(ii) z = (w x/y) for w = (14.42 ± 0.03) m/, x = (3.61 ± 0.18) m, y = (650 ± 20) m/s.
(iii) z = for x = (3.55 ± 0.15) m.
(iv) z = v (xy + w) with v = (0.644 ± 0.004) m, x = (3.42 ± 0.06) m, y = (5.00 ± 0.12) m, w =    (12.13 ± 0.08).
(v) z = A sin y for A = (1.602 ± 0.007) m/s, y = (0.774 ± 0.003) rad.

(e) How many significant figures are there in each of the following?

(i) 0.00042   (ii) 0.14700   (ii) 4.2 x    (iv) -154.090 x 10-27

(f) I measure a length with a meter stick which has a least count of 1 mm I measure the length 5 times with  results in mm of 123, 123, 124, 123, 123 mm. What is the average length and the uncertainty in length?

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Answers for Section 8:

(a) (4.342 ± 0.018) grams

(b)  i) (14.34 ± 0.04) grams      ii) (0.0235 ± 0.0016) sec or (2.35 ± 0.16) x sec
   iii) (7.35 ± 0.03) x kg   iv) (9.11 ± 0.02) x kg

(c) Yes for (i) and (iii), no for (ii)

(d) i) (9.4 ± 0.8) m   ii) (0.080 ± 0.007) m/s   iii) (45 ± 6)    iv) 18.8 ± 0.6)    v) (1.120 ± 0.008 m/s

(e) i) 2   ii) 5   iii) 2   iv) 6

(f) (123 ± 1) mm (I used the ILE = least count since it is larger than the average deviation.)

9. Glossary of Important Terms


Term Brief Definition
Absolute error The actual error in a quantity, having the same units as the quantity. Thus if 
c = (2.95 ± 0.07) m/s, the absolute error is 0.07 m/s. See Relative Error.
Accuracy How close a measurement is to being correct. For gravitational acceleration near the earth, g = 9.7 m/s2 is more accurate than g = 9.532706 m/s2. See Precision.
Average When several measurements of a quantity are made, the sum of the measurements divided by the number of measurements.
Average Deviation The average of the absolute value of the differences between each measurement and the average. See Standard Deviation.
Confidence Level The fraction of measurements that can be expected to lie within a given range. Thus if m = (15.34 ± 0.18) g, at 67% confidence level, 67% of the measurements lie within (15.34 - 0.18) g and (15.34 + 0.18) g. If we use 2 deviations (±0.36 here) we have a 95% confidence level.
Deviation A measure of range of measurements from the average. Also called error oruncertainty.
Error A measure of range of measurements from the average. Also called deviation or uncertainty.
Estimated Uncertainty An uncertainty estimated by the observer based on his or her knowledge of the experiment and the equipment. This is in contrast to ILE, standard deviation or average deviation.
Gaussian Distribution The familiar bell-shaped distribution. Simple statistics assumes that random errors are distributed in this distribution. Also called Normal Distribution.
Independent Variables Changing the value of one variable has no effect on any of the other variables. Propagation of errors assumes that all variables are independent.
Instrument Limit 
of Error (ILE)
The smallest reading that an observer can make from an instrument. This is generally smaller than the Least Count.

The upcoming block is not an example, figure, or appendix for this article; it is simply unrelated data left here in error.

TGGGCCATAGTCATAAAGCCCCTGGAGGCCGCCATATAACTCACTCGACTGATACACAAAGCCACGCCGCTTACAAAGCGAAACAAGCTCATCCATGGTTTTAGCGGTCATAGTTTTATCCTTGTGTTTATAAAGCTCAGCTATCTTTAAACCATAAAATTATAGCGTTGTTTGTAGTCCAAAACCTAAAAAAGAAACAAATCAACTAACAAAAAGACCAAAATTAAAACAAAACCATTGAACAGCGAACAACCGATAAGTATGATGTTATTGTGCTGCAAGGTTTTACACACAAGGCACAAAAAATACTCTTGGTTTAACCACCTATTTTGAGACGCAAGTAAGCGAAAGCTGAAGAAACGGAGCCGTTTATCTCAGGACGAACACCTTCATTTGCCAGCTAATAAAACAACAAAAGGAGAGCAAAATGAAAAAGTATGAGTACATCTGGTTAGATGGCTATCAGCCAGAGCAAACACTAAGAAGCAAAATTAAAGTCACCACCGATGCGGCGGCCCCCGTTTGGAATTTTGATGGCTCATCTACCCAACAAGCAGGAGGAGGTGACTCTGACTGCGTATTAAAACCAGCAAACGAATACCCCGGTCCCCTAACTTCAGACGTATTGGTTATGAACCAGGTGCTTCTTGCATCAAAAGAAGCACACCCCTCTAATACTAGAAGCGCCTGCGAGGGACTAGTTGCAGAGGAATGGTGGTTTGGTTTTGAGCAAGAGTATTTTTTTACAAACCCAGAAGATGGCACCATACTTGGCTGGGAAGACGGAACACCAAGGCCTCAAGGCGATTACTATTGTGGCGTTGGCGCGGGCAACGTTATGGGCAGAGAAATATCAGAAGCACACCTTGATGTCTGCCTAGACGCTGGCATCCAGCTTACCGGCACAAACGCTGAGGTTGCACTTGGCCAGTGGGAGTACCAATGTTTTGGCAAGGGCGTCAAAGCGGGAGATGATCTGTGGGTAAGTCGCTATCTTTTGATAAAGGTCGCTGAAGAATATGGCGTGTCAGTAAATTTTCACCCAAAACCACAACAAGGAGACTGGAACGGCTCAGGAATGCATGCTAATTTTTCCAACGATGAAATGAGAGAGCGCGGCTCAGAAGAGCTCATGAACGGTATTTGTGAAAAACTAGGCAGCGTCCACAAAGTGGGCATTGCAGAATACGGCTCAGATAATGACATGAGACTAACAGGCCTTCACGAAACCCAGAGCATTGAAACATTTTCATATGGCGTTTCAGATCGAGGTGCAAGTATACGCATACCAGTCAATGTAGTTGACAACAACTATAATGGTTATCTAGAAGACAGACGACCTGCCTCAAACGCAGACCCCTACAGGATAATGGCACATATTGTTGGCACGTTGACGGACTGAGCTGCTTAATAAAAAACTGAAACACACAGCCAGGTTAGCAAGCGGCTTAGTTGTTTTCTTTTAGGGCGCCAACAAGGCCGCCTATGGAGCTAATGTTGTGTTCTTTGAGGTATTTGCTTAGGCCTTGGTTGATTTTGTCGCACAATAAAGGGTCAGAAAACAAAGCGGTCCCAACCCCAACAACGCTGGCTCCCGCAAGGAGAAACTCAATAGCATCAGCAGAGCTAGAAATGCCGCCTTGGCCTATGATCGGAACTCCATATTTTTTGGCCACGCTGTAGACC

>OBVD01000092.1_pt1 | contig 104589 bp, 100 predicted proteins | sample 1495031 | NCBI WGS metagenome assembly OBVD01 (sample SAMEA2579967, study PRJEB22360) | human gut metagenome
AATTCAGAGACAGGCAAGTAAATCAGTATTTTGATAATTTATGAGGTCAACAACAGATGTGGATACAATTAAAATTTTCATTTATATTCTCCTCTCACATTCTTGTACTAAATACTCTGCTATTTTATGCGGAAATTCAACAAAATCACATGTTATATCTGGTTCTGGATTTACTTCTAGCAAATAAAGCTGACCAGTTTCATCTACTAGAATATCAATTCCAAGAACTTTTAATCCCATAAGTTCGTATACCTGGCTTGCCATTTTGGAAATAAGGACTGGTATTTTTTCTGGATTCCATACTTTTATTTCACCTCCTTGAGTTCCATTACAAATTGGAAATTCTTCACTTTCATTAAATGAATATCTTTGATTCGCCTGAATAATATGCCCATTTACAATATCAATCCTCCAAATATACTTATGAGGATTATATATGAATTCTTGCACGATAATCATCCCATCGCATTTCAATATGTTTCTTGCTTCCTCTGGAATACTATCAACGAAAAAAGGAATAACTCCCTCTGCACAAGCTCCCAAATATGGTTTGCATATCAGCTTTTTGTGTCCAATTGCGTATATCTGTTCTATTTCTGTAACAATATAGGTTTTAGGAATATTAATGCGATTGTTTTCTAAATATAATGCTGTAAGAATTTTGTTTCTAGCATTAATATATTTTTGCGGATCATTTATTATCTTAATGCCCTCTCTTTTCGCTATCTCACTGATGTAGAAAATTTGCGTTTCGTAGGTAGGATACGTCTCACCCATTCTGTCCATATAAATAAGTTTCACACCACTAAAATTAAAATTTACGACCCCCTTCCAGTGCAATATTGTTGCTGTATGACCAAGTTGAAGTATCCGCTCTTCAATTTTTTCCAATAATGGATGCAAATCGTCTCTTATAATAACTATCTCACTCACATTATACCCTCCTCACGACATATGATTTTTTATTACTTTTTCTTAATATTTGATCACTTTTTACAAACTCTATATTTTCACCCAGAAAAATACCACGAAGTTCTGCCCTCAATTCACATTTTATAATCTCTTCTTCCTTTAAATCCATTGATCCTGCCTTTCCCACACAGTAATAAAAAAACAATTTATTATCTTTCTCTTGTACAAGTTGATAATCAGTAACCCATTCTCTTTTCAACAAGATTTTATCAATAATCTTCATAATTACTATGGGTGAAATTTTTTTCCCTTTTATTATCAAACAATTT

Least Count The size of the smallest division on a scale. Typically the ILE equals the least count or 1/2 or 1/5 of the least count.
Normal Distribution The familiar bell-shaped distribution. Simple statistics assumes that random errors are distributed in this distribution. Also called Gaussian Distribution.
Precision The number of significant figures in a measurement. For gravitational acceleration near the earth, g = 9.532706 m/s2 is more precise than g = 9.7 m/s2. Greater precision does not mean greater accuracy! See Accuracy.
Propagation of Errors Given independent variables each with an uncertainty, the method of determining an uncertainty in a function of these variables.
Random Error Deviations from the "true value" can be equally likely to be higher or lower than the true value. See Systematic Error.
Range of Possible
True Values
Measurements give an average value, <x> and an uncertainty, Dx. At the 67% confidence level the range of possible true values is from <x> - Dx  to <x> + Dx. See Confidence Level .
Relative Error The ratio of absolute error to the average, Dx/x. This may also be called percentage error or fractional uncertainty. See Absolute Error.
Significant Figures All non-zero digits plus zeros that do not just hold a place before or after a decimal point.
Standard Deviation The statistical measure of uncertainty. See Average Deviation.
Standard Error
in the Mean
An advanced statistical measure of the effect of large numbers of measurements on the range of values expected for the average (or mean).
Systematic Error A situation where all measurements fall above or below the "true value". Recognizing and correcting systematic errors is very difficult.
Uncertainty A measure of range of measurements from the average. Also called deviation or error.
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Send any comments or corrections to Vern Lindberg.